Mithali Raj’s numbers in every country she has played ODIs
Next in line comes consistency. In total, Mithali has played ODI cricket in 20 different calendar years during her 22-year-old international career. 2020 and 2002 were the only years when she didn’t play a single ODI. Now, the interesting observation in her numbers is the fact that she averages less than 40 in just three of those 21 calendar years, the last of which was in 2011.
Her average lied between 40 to 50 six times, between 51 to 60 four times, and beyond 60 eight times, going up as high as 143.50 in 2010. So, it is quite evident that she hasn’t had a lean patch for too long.
Mithali’s average every year in ODIs since her debut
Mithali Raj – the responsible chase master
Coming back to her innings in Worcester. Under pressure, chasing a tricky total with batters losing wickets around her, she seemed unmoved. Her calm and composed batting helped India get to a consolation win. The last few overs of the run-chase actually saw the genius of Mithali, when it comes to soaking the pressure. As the equation went from 55 from 7 overs to 38 from 5 overs to eventually 20 from 3 overs, she held one end, hitting the odd boundary and accumulating singles and doubles with utmost precision.
She ended with 75 unbeaten runs from 86 balls, guiding India home in the run chase, and also sealed off the win with a boundary through point and backward point, placing the ball perfectly between the two fielders. Even though it wasn’t a helicopter shot to finish the run chase, her timing was just an example of how well is used to playing with the fielders during run chases.
Her average in successful run chases after this match went up to 111.10. The sample size isn’t small either. She has batted in 53 innings when India has won chasing. Mithali has been unbeaten on 34 of those occasions, guiding her side to a win. In fact, it seems she has the numbers to be called the chase master. Batting second, her average is 64.53, which is much higher than that of her average batting first or her overall record.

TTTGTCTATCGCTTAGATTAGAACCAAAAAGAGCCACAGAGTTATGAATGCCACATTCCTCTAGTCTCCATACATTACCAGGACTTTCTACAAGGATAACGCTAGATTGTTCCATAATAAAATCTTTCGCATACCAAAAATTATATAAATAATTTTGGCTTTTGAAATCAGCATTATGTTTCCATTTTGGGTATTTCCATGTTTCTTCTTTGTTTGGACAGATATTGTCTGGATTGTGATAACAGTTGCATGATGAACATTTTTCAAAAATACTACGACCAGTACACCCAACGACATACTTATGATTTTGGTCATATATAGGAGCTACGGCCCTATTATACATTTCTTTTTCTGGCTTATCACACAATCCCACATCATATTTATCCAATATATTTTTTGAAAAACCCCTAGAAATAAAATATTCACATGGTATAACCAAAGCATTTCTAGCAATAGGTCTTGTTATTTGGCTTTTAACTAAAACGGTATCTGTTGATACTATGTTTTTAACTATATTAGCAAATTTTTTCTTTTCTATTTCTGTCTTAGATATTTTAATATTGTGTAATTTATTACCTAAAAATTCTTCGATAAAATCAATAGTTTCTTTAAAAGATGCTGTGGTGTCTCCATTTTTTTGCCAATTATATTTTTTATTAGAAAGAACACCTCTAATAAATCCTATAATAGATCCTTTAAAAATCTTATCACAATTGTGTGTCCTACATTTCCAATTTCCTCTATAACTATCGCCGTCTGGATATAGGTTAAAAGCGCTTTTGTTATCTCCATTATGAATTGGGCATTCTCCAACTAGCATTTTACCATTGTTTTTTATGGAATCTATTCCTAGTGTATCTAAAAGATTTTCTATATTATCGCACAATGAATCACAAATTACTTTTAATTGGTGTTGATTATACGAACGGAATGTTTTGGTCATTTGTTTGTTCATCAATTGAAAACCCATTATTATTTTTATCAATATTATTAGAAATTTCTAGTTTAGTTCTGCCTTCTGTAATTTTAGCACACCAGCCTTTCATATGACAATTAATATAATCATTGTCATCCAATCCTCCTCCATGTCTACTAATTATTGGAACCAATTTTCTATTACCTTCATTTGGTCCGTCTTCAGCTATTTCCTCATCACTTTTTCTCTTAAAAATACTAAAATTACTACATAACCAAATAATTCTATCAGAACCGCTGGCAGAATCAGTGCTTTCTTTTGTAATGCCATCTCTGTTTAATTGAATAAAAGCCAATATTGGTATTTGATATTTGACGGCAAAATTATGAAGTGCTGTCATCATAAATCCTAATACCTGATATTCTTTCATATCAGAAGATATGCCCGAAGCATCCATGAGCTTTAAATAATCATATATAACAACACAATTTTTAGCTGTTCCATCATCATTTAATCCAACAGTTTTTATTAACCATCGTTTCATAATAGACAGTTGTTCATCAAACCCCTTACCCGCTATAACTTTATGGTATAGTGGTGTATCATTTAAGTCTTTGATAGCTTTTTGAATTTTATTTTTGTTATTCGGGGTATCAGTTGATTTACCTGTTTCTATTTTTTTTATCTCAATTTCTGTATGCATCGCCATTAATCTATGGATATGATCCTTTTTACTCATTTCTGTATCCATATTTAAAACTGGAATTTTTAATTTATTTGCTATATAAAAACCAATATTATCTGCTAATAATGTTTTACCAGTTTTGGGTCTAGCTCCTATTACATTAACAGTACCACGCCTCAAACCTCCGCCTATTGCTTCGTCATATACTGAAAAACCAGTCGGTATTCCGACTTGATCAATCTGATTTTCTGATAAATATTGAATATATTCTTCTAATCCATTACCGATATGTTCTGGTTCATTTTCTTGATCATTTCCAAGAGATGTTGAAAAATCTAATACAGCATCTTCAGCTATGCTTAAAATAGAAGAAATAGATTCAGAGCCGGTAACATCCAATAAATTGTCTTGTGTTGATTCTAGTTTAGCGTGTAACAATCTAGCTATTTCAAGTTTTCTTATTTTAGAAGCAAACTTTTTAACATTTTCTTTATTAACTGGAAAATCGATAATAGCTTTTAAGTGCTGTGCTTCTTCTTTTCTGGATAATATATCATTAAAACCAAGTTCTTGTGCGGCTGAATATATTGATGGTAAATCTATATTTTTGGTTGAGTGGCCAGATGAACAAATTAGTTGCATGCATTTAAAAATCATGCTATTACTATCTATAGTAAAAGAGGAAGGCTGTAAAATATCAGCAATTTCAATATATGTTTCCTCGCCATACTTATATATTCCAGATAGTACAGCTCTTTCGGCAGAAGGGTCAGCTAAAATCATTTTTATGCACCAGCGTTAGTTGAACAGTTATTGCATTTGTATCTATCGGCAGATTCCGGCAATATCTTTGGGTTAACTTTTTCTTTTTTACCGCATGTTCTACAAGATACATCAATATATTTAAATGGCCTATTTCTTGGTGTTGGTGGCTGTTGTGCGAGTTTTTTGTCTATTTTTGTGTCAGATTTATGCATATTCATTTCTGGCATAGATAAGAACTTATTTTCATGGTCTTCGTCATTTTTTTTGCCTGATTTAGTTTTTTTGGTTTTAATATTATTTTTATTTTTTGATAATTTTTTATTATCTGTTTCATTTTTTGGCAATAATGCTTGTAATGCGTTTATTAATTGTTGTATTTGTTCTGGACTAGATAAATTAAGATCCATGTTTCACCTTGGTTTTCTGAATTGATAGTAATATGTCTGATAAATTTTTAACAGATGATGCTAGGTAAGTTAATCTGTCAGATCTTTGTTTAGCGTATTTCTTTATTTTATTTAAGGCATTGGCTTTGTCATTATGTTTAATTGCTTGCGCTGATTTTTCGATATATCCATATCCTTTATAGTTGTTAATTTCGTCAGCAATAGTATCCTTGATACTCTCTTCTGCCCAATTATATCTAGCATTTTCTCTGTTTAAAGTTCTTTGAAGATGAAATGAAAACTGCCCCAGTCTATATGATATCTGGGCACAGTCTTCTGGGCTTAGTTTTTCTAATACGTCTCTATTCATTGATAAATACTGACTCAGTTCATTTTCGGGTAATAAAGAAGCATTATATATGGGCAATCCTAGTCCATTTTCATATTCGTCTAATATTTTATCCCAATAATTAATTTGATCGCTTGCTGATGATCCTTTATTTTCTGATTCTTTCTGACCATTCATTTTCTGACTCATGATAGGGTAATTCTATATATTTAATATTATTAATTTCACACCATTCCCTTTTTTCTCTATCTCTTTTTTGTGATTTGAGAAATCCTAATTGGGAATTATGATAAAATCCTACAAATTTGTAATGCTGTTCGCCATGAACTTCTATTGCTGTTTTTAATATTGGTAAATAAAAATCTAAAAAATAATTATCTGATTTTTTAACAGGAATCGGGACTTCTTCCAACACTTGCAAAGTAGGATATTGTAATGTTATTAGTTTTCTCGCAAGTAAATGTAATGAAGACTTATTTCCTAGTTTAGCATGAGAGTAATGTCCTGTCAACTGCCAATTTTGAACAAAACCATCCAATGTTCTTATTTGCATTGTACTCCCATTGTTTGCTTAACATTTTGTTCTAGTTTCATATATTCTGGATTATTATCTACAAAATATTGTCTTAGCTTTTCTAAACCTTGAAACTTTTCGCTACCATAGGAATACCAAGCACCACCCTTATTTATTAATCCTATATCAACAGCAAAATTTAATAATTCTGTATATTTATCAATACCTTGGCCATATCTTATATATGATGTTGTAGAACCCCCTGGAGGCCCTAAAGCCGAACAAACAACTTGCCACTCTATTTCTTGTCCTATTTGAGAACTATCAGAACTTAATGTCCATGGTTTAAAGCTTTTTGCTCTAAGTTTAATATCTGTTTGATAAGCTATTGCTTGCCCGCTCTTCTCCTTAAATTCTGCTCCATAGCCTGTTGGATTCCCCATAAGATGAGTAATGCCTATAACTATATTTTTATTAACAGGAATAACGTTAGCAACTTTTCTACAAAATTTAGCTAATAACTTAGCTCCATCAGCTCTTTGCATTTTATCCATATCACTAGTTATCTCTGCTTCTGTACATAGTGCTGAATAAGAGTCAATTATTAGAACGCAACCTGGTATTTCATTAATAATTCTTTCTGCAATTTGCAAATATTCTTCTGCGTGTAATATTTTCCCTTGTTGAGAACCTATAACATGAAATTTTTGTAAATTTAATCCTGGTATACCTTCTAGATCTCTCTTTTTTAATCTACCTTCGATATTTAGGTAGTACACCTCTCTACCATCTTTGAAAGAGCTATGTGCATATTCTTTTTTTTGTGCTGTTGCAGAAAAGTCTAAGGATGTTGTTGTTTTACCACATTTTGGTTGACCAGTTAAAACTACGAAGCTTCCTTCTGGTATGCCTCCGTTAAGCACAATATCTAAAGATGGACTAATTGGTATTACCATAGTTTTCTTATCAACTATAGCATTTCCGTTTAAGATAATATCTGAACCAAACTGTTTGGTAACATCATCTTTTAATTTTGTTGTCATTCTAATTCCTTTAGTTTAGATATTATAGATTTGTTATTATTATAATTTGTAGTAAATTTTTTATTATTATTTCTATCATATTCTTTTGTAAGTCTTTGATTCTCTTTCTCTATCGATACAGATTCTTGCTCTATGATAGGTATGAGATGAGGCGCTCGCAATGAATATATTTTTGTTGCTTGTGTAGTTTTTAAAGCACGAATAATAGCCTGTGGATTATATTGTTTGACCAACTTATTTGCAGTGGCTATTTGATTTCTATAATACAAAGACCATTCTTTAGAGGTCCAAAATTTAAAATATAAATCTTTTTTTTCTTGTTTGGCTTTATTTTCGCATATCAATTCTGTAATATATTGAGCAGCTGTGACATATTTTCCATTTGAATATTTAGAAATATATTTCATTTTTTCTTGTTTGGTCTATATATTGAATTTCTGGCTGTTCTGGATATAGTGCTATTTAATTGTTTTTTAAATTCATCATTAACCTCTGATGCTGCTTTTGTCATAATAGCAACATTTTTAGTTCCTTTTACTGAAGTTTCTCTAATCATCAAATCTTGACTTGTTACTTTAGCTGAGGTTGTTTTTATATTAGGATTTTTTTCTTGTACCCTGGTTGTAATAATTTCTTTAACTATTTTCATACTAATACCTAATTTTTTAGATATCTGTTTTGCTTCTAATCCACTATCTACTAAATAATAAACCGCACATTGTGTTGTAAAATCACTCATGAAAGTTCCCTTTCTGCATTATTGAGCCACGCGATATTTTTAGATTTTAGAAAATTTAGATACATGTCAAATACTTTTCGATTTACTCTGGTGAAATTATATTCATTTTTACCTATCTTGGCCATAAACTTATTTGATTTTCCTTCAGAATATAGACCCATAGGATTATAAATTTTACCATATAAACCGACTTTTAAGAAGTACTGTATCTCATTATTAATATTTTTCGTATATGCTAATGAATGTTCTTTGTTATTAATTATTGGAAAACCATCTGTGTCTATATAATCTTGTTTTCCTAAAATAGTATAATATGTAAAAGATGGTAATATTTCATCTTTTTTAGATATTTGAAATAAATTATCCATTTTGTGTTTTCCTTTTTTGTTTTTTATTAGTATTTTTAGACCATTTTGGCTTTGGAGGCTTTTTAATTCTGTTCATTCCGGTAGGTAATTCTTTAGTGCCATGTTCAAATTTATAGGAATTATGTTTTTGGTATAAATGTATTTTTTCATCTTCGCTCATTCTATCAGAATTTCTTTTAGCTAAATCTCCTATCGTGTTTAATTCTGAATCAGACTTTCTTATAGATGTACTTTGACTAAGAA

Mithali Raj’s exceptional numbers while batting in ODIs
|Won batting 1st||54||2388||56.85||18/5|
|Won batting 2nd||53 (34 not outs)||2111||111.10||17/1|
|Overall batting 2nd||87||3162||64.53||25/1|
|Overall record in wins||107 (46 not outs)||4499||73.75||35/6|
If successful run chases have given an idea of how valuable her runs are for India, let us take a further look to establish how her runs have been important. In the 124 matches in which she has seen a win for the Indian team, her average has been 73.75, double compared to her average of 35.06 in lost causes.
Speaking of impact, it has to be said that her performances just go up when she has responsibility. Her average in 140 matches she has captained is 56, compared to 45 when she has not led the team in 77 matches.
Contributions when required and in whatever situation
Another aspect that is used to judge a player is how well they performed on tough stages. Mithali, as you might have guessed, stands tall in that test as well. In the ICC Women’s World Cup, her numbers are phenomenal. She averages 54.23. In fact, her knock of 91 runs in the semi-final of the 2005 edition was instrumental in taking India to their first-ever World Cup final in women’s cricket. It is also worth noting that in tournament finals, her average is 92.
But, there is one last thing that makes her a complete batter and that is her versatility. Often in cricket, batters talk about batting positions and how they can affect their performance. But, her numbers in different batting positions also depicts her ability to score runs and deliver from any position.
She averages 79.00, 113.00, 52.73, 47.91, and 65.00 from positions 1 to 5 respectively. It is worth noting that she has batted at no. 3 on 93 occasions while at no. 4 on 86 occasions, out of a total of 196 innings. But, batting at these two positions, which might seem just a touch apart, is totally a different ball game when it comes to ODI cricket.
Each of the numbers mentioned in this piece is a testament to the caliber which Mithali has. In men’s cricket, experts, fans and everyone else often talk about that run machine that was Sachin Tendulkar or chase experts that Virat Kohli and MS Dhoni are.
Her contributions through the years have been at par with all these legends, if not more. But, the big question which lies, is how frequently will it be talked about? Maybe, Raj is the best ever ODI batter India has seen. And there is no doubt, every time we talk about great white-ball batters, her name should come up with the likes of Dhoni, Yuvraj, Kohli, Tendulkar, or Ganguly. But, until now, we weren’t ready for that conversation.